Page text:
Every time that I've returned to Reykjavík, I've made it a point to see a production at Iceland's National Theatre. This time it was Frida la vida, a new play written by Bryhildur Guðónsdóttir, who also acted in the title role of Mexican painter Frida Kahlo. This was a very stylized production, with her paintings becoming a part of the set and figures from them, most notably Óxlotl, her dog (and also the Aztec dog of the underworld), and La Catrina, the Mexican goddess of death. Her life, from her disfiguring accident until her death, and her stormy relationship with Diego Rivera, is told in a grim, nightmarish fashion, almost frightening at times. Ólafur Darri Ólafsson becomes Rivera, his immense stature giving Diego an appropriate larger than life aspect. Frida's politics are also covered, Leon Trotsky even makes a memorable appearance.

That an Icelandic theatre would produce an original play about Frida shows what an influence her art and life has had worldwide. The Selma Hayek movie version was visually stronger, as would be expected from a Hollywood movie, but this production brought out the internal struggles of Frida in a more compelling way.

And, of course, if you ever have the chance to see Frida Kahlo's paintings in person, do it. They are the reason we find her more fascinating than ever, and reproductions don't do them justice.

By Professor Batty

Comments: 0 

Iceland Trip - 2009

Go Here to read all the Iceland airwaves 2009 posts on one convenient, time-aligned, page. (Too much content to fit in a regular Month!)

By Professor Batty

Monday, October 19, 2009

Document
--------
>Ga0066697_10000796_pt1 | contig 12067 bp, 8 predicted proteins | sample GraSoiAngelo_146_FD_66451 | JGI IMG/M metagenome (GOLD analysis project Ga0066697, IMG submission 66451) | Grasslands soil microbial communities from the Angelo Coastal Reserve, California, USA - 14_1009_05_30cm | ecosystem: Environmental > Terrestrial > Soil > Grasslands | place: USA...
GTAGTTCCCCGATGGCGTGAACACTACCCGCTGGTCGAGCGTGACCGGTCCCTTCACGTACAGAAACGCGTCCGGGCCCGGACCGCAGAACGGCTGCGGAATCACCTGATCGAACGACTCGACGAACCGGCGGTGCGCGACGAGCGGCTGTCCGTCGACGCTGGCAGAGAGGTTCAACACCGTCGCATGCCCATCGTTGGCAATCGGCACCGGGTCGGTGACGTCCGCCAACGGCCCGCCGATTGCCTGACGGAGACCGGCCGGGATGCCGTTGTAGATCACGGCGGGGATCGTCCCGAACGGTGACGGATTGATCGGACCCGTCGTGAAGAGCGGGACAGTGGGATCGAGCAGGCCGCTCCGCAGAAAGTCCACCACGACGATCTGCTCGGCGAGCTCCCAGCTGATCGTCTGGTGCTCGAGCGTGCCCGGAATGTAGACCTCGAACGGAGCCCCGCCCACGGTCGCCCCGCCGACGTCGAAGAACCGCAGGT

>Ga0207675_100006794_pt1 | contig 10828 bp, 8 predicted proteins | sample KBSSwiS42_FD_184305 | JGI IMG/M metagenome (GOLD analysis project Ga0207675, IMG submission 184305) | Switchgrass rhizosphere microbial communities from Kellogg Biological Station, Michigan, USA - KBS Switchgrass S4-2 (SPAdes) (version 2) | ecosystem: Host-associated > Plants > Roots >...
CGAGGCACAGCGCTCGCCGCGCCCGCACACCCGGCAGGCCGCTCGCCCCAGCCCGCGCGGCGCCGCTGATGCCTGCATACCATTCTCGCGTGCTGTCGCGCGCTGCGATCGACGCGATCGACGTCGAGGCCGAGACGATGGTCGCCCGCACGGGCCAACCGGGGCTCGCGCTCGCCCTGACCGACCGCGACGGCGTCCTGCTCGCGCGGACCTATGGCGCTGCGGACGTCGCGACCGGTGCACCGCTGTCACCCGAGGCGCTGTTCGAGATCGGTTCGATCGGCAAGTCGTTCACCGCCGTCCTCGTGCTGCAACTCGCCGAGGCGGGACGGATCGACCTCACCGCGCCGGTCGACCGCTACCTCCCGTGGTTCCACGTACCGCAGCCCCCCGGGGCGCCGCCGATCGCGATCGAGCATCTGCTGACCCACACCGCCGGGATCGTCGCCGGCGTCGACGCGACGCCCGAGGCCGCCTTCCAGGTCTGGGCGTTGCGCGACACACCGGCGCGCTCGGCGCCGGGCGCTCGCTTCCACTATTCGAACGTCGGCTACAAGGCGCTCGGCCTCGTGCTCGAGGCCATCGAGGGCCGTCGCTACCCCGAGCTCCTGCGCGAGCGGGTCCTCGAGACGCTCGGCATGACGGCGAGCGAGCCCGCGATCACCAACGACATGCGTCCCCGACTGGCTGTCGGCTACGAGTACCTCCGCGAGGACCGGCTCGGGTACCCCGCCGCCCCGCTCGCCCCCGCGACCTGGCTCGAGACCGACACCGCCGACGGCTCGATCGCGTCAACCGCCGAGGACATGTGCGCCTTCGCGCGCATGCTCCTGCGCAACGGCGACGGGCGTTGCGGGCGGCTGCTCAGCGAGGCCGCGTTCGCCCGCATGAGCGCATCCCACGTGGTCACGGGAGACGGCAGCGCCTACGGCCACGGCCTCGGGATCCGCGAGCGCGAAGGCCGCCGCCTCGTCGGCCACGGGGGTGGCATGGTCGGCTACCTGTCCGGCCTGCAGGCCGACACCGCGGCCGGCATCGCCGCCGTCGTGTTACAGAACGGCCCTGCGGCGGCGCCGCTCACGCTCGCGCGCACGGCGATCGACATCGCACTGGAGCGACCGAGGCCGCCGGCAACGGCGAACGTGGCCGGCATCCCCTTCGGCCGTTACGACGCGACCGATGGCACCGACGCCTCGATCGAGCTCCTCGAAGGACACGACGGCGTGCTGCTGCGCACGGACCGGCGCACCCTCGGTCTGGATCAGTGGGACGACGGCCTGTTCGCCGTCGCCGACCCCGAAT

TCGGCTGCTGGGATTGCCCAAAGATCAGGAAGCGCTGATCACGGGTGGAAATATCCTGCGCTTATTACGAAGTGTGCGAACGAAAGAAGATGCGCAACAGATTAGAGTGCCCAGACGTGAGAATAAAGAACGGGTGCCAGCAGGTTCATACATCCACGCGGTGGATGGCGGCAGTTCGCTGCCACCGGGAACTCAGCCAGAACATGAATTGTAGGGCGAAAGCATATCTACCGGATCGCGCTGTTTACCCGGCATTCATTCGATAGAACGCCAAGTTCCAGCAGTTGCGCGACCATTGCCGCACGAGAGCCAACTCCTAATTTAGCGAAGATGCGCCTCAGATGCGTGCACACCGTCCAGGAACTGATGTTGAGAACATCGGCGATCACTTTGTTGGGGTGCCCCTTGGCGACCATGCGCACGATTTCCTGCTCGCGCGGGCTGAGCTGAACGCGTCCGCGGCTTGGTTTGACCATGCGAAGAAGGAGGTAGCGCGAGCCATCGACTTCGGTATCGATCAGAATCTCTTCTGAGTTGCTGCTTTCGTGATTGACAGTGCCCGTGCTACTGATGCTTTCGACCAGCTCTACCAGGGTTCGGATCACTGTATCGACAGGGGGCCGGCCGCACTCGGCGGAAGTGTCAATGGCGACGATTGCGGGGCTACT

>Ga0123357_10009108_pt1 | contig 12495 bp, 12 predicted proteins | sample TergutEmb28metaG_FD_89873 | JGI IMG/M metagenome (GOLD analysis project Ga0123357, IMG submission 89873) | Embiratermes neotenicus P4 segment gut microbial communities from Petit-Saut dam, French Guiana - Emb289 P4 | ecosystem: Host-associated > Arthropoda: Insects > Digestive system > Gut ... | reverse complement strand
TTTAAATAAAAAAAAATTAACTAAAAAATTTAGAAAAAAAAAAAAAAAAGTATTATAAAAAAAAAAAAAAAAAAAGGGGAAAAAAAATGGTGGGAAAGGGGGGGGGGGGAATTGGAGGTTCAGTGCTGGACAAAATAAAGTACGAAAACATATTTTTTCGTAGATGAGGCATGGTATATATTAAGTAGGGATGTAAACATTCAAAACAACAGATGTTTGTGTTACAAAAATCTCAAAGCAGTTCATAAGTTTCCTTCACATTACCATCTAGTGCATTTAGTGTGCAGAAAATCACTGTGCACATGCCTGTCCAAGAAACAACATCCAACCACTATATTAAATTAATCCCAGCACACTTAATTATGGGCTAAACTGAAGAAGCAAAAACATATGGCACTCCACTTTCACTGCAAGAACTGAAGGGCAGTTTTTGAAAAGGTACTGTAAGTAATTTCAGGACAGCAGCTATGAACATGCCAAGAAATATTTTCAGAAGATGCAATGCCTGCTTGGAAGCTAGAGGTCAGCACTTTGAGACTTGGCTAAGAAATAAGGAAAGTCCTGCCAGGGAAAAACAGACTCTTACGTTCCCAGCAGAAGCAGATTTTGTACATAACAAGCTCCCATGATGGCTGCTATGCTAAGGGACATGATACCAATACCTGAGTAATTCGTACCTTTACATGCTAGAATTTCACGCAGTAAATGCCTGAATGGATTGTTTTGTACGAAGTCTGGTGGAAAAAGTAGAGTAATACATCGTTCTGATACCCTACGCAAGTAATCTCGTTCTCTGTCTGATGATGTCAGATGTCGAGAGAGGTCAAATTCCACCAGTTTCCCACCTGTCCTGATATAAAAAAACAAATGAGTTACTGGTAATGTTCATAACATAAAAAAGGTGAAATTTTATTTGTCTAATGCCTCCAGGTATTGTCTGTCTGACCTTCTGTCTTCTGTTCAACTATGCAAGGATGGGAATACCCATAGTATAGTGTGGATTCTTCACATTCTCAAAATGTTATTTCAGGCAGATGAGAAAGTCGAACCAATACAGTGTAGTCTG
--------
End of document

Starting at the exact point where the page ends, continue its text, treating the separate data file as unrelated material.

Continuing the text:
Mondays in Iceland - After Party

12 Tónar is a charming little record shop and independent record label in Reykjavík. Serving up hot espresso and even hotter tunes, it is as comfortable as your living room (and possibly smaller.) I went in last Monday morning to meet up with the blogger Wim and his friend Heiða who is active in the Icelandic music scene as the lead singer and guitarist of the group called Hellvar who I saw perform at the 2006 Airwaves. Our gracious host was Johannes, who arranged Wim's acquisition of a classic shirt from the Icelandic supergroup Unun, and is shown below in his shop- flanked by Heiða and Wim:

Later on, Wim had arranged for me to meet Villi Knudsen, the famed film maker, and producer of the The Volcano Show in Reykjavík. We were escorted into his study by his assistant, Ellen T'Joen, and offered refreshments and pastries. It was a special day, his late father, who would have been 110 today, was nevertheless very much present in the room for most of the furnishings were built and/or designed by him. A loose stack of photos was lying on the table, chronicling his father's many and varied pursuits: